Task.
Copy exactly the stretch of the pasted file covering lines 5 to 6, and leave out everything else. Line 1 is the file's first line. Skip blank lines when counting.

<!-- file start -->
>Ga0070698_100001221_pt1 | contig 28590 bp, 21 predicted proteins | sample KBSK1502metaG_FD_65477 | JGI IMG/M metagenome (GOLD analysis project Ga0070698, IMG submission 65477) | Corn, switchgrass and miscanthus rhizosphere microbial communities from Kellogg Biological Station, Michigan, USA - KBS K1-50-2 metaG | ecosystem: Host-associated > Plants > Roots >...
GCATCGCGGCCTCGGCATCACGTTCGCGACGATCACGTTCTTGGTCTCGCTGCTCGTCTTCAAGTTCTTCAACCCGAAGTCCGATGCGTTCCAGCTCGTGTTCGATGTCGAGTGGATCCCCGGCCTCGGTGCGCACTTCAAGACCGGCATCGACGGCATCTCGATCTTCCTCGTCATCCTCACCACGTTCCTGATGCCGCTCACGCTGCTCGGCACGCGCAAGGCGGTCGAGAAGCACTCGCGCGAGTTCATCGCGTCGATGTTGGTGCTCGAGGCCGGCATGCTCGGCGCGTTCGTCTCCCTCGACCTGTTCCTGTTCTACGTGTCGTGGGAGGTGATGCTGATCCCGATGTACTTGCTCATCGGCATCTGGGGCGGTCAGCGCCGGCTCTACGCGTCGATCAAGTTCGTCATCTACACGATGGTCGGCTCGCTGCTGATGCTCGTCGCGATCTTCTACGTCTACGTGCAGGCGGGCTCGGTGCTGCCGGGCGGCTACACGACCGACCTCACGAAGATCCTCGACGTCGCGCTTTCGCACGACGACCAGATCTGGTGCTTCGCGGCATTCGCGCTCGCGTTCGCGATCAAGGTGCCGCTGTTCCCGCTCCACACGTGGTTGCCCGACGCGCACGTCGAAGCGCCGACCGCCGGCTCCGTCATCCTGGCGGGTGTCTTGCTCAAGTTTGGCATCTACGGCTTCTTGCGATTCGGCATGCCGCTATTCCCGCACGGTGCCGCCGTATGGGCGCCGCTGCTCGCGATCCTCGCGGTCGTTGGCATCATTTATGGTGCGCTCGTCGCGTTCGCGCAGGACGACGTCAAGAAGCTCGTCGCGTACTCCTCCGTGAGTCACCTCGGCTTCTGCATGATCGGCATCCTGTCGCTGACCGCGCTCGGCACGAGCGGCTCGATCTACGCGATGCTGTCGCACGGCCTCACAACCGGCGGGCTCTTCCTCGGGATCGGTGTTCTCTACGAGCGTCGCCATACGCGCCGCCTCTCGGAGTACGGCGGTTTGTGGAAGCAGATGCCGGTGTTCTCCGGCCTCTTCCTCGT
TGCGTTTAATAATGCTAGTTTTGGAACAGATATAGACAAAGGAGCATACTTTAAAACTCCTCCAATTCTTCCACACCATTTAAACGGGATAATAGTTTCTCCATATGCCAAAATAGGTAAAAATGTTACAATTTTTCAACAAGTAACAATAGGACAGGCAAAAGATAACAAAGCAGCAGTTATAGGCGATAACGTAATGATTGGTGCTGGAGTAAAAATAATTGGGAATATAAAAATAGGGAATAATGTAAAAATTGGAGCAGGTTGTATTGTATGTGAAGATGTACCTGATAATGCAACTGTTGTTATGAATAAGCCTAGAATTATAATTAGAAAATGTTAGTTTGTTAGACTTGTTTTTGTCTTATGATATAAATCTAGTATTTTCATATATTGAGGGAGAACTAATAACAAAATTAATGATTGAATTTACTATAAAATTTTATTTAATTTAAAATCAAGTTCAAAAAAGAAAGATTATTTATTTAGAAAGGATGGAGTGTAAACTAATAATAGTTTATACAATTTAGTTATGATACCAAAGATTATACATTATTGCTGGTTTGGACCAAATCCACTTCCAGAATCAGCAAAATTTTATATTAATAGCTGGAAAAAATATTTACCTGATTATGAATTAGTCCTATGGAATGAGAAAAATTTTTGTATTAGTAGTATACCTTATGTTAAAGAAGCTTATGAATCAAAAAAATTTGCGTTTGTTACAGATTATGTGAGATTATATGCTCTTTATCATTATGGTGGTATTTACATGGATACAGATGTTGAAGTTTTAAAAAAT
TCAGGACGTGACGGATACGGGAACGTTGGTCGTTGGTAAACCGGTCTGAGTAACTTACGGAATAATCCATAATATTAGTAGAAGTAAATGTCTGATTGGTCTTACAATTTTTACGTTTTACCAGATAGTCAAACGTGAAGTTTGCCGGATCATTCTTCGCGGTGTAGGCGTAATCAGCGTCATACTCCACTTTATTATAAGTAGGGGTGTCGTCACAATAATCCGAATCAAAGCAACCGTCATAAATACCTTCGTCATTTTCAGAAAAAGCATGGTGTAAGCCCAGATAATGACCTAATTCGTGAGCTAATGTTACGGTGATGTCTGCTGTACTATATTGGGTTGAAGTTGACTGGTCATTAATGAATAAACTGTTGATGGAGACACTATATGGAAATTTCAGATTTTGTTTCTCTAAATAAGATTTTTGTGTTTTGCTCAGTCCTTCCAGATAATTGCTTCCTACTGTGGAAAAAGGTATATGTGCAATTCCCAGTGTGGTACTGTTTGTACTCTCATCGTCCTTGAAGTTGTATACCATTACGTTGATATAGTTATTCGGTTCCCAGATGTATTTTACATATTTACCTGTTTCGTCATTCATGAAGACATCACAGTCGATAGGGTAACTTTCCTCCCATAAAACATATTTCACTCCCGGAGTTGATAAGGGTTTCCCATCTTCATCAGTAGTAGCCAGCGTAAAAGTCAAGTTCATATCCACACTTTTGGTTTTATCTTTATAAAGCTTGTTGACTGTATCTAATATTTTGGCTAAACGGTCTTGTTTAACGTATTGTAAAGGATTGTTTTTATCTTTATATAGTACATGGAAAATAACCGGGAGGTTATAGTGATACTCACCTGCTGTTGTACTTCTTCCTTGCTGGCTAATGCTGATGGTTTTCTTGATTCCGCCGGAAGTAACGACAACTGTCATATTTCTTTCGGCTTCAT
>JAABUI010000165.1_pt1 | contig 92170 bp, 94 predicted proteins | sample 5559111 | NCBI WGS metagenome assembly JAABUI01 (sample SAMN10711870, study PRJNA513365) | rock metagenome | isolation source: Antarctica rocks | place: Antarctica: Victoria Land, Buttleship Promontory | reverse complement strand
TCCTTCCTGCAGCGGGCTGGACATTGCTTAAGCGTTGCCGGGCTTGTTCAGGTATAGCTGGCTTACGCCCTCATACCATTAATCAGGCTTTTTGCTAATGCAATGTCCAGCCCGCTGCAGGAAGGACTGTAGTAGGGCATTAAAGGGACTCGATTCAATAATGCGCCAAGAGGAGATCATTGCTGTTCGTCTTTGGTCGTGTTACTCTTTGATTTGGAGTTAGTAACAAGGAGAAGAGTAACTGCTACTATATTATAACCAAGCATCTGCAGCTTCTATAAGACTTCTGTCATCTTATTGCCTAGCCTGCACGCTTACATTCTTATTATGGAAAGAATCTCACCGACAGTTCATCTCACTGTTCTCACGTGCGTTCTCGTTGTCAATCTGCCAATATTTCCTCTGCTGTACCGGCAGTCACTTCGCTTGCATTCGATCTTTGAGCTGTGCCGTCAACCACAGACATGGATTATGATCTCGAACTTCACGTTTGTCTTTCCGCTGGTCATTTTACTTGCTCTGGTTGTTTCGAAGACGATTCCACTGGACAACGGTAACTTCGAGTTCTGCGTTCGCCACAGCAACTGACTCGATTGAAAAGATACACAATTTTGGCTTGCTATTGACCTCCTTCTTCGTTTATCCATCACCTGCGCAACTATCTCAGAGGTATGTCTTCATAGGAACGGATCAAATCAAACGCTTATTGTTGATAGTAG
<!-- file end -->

>JAABUI010000165.1_pt1 | contig 92170 bp, 94 predicted proteins | sample 5559111 | NCBI WGS metagenome assembly JAABUI01 (sample SAMN10711870, study PRJNA513365) | rock metagenome | isolation source: Antarctica rocks | place: Antarctica: Victoria Land, Buttleship Promontory | reverse complement strand
TCCTTCCTGCAGCGGGCTGGACATTGCTTAAGCGTTGCCGGGCTTGTTCAGGTATAGCTGGCTTACGCCCTCATACCATTAATCAGGCTTTTTGCTAATGCAATGTCCAGCCCGCTGCAGGAAGGACTGTAGTAGGGCATTAAAGGGACTCGATTCAATAATGCGCCAAGAGGAGATCATTGCTGTTCGTCTTTGGTCGTGTTACTCTTTGATTTGGAGTTAGTAACAAGGAGAAGAGTAACTGCTACTATATTATAACCAAGCATCTGCAGCTTCTATAAGACTTCTGTCATCTTATTGCCTAGCCTGCACGCTTACATTCTTATTATGGAAAGAATCTCACCGACAGTTCATCTCACTGTTCTCACGTGCGTTCTCGTTGTCAATCTGCCAATATTTCCTCTGCTGTACCGGCAGTCACTTCGCTTGCATTCGATCTTTGAGCTGTGCCGTCAACCACAGACATGGATTATGATCTCGAACTTCACGTTTGTCTTTCCGCTGGTCATTTTACTTGCTCTGGTTGTTTCGAAGACGATTCCACTGGACAACGGTAACTTCGAGTTCTGCGTTCGCCACAGCAACTGACTCGATTGAAAAGATACACAATTTTGGCTTGCTATTGACCTCCTTCTTCGTTTATCCATCACCTGCGCAACTATCTCAGAGGTATGTCTTCATAGGAACGGATCAAATCAAACGCTTATTGTTGATAGTAG